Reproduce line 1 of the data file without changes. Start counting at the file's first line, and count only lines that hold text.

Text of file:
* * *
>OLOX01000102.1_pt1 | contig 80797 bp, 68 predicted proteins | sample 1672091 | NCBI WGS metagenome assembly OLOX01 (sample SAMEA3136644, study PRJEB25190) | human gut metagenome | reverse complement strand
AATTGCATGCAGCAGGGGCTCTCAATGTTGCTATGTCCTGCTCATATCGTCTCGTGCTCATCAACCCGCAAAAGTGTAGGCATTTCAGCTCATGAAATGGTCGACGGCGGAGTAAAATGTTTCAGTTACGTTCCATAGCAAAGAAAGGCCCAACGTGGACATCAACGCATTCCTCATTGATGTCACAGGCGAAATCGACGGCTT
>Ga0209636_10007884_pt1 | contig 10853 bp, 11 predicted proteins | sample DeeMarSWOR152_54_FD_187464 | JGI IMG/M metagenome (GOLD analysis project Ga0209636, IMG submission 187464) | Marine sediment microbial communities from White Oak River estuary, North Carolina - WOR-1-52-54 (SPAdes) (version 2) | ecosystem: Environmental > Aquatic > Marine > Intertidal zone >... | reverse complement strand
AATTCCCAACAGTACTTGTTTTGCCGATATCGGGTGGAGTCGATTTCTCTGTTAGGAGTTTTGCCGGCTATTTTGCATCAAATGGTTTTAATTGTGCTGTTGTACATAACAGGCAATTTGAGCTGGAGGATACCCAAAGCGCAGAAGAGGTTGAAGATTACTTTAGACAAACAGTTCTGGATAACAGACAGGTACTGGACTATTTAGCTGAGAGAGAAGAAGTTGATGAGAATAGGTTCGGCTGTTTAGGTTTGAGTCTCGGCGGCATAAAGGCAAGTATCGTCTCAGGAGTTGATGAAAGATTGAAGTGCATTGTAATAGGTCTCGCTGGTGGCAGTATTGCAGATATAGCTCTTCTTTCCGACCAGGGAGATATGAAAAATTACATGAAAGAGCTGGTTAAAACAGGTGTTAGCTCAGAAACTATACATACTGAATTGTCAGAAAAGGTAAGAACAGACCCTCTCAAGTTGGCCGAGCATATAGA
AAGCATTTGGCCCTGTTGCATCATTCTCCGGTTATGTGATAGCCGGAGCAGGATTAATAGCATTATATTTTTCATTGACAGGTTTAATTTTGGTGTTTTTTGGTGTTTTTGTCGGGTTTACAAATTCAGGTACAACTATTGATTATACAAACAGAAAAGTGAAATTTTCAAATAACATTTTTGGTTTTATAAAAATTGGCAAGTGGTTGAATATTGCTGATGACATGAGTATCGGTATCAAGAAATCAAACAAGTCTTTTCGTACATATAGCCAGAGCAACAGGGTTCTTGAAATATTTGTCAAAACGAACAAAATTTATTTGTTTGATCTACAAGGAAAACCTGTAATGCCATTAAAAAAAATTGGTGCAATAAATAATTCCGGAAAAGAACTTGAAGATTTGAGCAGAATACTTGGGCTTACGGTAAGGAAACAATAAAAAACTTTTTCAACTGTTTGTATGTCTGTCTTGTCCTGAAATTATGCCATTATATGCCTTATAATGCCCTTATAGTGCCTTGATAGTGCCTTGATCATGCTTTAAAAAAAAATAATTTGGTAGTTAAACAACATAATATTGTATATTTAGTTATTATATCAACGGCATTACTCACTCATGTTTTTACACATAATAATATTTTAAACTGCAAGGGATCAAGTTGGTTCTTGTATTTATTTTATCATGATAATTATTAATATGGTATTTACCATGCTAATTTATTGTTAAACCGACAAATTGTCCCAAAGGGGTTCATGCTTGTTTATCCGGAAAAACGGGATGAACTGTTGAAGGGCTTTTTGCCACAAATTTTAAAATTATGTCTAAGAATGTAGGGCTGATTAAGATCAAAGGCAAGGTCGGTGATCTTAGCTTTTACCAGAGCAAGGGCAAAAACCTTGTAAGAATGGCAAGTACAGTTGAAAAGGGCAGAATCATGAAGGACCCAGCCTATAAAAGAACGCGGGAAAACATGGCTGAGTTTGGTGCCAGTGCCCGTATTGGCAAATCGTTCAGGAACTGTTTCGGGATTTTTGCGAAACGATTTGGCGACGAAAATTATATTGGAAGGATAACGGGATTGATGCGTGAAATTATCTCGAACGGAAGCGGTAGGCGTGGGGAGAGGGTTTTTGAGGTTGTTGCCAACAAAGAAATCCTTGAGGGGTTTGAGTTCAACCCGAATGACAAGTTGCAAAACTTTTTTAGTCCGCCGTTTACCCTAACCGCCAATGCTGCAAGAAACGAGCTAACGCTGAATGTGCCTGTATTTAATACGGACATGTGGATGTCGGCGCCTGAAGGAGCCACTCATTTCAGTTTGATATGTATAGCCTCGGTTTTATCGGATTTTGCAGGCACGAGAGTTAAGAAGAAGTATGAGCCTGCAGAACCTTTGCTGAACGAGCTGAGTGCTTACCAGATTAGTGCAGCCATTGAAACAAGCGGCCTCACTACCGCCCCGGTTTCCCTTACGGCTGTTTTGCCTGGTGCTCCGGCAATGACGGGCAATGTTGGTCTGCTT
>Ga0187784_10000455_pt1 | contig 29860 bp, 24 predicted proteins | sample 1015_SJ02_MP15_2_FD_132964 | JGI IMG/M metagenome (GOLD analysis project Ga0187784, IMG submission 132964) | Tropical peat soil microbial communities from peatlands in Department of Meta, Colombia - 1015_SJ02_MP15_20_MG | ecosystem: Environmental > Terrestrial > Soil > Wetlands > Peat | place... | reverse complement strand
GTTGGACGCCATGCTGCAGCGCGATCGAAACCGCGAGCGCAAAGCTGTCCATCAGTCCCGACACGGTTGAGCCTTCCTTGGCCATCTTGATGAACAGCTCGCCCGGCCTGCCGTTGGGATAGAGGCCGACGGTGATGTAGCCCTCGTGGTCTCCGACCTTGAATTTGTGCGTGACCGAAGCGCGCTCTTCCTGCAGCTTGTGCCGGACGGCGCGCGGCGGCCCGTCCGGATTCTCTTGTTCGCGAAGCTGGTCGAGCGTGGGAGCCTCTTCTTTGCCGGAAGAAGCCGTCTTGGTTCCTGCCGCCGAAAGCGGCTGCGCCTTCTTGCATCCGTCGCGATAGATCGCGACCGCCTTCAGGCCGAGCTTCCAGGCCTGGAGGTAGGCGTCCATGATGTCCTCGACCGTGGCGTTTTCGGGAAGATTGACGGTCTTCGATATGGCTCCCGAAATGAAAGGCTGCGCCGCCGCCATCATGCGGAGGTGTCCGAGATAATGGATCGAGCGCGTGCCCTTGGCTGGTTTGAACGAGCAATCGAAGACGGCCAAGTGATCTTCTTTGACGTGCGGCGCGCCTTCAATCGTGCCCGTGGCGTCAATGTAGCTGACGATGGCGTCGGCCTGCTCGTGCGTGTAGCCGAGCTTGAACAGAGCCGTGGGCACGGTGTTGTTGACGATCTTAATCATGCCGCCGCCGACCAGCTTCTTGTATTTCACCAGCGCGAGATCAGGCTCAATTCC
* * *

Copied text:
>OLOX01000102.1_pt1 | contig 80797 bp, 68 predicted proteins | sample 1672091 | NCBI WGS metagenome assembly OLOX01 (sample SAMEA3136644, study PRJEB25190) | human gut metagenome | reverse complement strand